Bountied European Immigration

Only available on StudyMode
  • Download(s) : 76
  • Published : April 22, 2013
Open Document
Text Preview
BOUNTIED EUROPEAN IMMIGRATION
Known as bountied European immigration, this practice commenced in May of 1834 with the arrival of 64 Germans after a 108-day journey from the town of Bremen. They were recruited by the brother of Mr. Solomon Myers, the German Jewish owner of a coffee estate in St. George's (now part of Portland). Myers received financial support from the Jamaican Assembly to cover shipping costs and help settle his first group near Buff Bay in a district that became known as Bremen Valley. It failed miserably. Many of the 25 men, 18 women and 21 children left, some moving on to Clarendon to join the police. So Myers tried a second time, importing 506 Germans again from Bremen with the Assembly's support. After 37 days, they arrived in Port Royal in December 1834. Myers kept 20 for himself and divided the remainder among planters from St. Ann's Bay, Montego Bay, Manchester, St. Elizabeth and Clarendon. At this time, other planters began to import Europeans from England, Scotland and Ireland. Like the Germans, many did not wind up staying in agricultural work. They moved into domestic service and left the interior for towns. By the end of 1834, the Assembly appointed a recruiter, a Prussian named William Lemonius. He was charged with organizing the importation of German and English labourers and work towards the establishment of a colonial government project involving three European Townships in the island's interior. In 1835 the third wave of Germans arrived, again from Bremen. Of this 532, almost half were sent to form the Cornwall township of Seaford Town, the first of three townships slated for settlement, even though only 17 of the cottages slated to be ready for them on arrival were completed. More joined them in 1836 from the second lot organized by Lemonius. The other two townships were earmarked for Middlesex in St. Ann, near to the St. Mary border and Altamont on the Portland coast. |[pic] |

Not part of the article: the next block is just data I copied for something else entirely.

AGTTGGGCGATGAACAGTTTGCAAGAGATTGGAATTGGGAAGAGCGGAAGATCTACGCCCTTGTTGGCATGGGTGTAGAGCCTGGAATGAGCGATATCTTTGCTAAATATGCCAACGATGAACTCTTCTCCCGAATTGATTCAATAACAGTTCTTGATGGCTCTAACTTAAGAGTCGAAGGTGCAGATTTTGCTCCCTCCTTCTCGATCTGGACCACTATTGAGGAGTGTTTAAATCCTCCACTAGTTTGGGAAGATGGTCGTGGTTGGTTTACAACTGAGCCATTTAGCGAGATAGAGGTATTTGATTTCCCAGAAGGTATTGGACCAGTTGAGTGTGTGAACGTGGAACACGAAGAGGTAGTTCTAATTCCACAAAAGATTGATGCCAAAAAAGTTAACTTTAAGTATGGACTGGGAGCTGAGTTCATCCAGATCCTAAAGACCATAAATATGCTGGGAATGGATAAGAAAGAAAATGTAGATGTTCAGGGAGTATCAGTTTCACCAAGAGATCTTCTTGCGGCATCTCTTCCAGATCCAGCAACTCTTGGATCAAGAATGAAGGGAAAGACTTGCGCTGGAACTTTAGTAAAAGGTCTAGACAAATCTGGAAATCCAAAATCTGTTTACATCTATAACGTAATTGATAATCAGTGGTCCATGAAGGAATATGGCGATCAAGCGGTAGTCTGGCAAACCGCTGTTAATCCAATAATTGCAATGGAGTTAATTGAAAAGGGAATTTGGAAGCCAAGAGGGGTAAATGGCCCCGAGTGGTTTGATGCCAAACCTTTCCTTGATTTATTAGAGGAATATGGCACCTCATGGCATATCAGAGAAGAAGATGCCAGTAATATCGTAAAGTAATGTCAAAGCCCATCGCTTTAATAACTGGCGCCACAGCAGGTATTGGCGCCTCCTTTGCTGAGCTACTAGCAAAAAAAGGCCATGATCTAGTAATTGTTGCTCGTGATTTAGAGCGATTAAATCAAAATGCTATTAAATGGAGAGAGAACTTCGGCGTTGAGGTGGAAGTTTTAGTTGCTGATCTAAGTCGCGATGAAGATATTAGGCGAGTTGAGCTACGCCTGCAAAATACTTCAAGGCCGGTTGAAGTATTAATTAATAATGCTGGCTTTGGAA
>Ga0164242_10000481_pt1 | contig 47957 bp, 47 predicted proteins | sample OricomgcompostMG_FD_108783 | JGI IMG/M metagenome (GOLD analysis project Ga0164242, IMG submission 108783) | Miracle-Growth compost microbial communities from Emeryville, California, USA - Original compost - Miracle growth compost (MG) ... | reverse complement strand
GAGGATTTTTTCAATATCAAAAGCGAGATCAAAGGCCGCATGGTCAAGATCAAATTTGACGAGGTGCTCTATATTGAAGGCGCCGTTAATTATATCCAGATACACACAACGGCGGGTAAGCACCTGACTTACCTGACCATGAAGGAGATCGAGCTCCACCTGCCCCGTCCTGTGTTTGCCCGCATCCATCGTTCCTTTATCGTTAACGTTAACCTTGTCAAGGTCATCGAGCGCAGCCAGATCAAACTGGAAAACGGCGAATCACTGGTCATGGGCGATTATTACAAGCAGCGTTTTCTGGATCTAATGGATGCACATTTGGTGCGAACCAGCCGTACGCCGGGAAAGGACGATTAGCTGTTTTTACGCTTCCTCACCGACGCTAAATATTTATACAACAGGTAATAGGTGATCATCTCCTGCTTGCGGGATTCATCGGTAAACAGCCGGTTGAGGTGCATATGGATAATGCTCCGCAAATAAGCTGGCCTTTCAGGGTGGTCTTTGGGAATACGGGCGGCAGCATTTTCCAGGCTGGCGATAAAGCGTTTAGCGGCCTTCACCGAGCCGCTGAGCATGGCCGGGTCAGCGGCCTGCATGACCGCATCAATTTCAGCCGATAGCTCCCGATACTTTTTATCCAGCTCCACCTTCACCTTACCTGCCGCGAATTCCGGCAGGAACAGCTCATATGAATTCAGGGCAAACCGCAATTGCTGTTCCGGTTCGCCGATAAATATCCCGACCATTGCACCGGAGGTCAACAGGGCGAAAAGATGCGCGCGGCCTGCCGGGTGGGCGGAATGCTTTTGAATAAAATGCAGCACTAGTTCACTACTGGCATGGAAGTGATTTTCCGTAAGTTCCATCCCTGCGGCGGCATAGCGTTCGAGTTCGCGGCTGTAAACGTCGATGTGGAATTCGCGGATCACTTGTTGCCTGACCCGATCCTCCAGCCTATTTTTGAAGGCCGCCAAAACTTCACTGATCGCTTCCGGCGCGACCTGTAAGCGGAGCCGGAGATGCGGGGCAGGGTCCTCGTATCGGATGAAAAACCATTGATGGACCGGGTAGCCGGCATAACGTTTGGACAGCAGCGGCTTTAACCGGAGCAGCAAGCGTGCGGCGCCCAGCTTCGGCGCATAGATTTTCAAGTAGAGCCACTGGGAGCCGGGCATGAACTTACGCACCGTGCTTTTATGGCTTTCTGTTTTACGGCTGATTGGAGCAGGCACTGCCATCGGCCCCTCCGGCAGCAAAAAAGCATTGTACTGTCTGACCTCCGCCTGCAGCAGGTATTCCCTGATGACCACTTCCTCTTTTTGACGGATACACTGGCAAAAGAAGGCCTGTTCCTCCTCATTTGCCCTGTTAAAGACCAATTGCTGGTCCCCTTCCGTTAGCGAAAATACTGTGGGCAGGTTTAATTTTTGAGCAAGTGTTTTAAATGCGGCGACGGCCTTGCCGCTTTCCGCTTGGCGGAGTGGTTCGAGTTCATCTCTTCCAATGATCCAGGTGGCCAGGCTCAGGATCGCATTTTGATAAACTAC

|Many of the homes in Seaford Town |
|were built with cellars, typical of|
|architecture found in rural |
|Germany. |

The township plan was to be regulated by the Immigration Act of 1836 which stipulated the terms and conditions of indentureship. These included the importer's being responsible for shipping, food and other needs of the immigrants, the fact that on completion of 6 months of residence, the importer would receive £12 for all persons 12 years or older and £8 for those under 12 and that all immigrants would be exempt from taxation whiles during their period of indenture. In 1840 the Act increased the amount of financial assistance given to the planters (which was often used to cover shipping costs) and limited the indentureship to a period of one year. By 1841, however, the European Immigration policy was deemed a failure. The Germans had failed to entice the ex-slaves to perform harder. In fact, they were envious of the ex-slaves' access to their own provision grounds and tended to work less industriously as a result (Hall, p. 54). By 1842 the authority to appoint recruiting agents in Europe had ended, penalties were instated against those who employed immigrants in unhealthy situations and the government's expenditure on immigration was limited to £20,000 a year, a reduction of £30,000 from 1840 (Hall, p. 52-53). The Government had begun to look elsewhere in earnest for sources of labour, namely China and India. |[pic] |

|The town museum houses artefacts from early life in |
|Seaford Town, such as pots, mortars and a wooden bathtub|
|carved from the trunk of a tree. There is also a |
|painting of the ship that is said to have brought the |
|first settlers from Germany. |

SEAFORD TOWN
Seaford Town, named after Lord Seaford, is found in the Westmoreland Hills some 25 miles from Montego Bay. The first set of immigrants to settle in...
tracking img